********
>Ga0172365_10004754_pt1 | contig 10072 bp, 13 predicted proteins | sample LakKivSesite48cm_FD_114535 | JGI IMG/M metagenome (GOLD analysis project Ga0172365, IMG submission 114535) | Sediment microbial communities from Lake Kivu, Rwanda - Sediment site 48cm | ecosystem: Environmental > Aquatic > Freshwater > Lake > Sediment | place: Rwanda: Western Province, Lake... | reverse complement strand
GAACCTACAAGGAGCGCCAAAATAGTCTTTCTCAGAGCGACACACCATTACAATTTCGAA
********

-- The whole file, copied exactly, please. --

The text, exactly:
>Ga0172365_10004754_pt1 | contig 10072 bp, 13 predicted proteins | sample LakKivSesite48cm_FD_114535 | JGI IMG/M metagenome (GOLD analysis project Ga0172365, IMG submission 114535) | Sediment microbial communities from Lake Kivu, Rwanda - Sediment site 48cm | ecosystem: Environmental > Aquatic > Freshwater > Lake > Sediment | place: Rwanda: Western Province, Lake... | reverse complement strand
GAACCTACAAGGAGCGCCAAAATAGTCTTTCTCAGAGCGACACACCATTACAATTTCGAA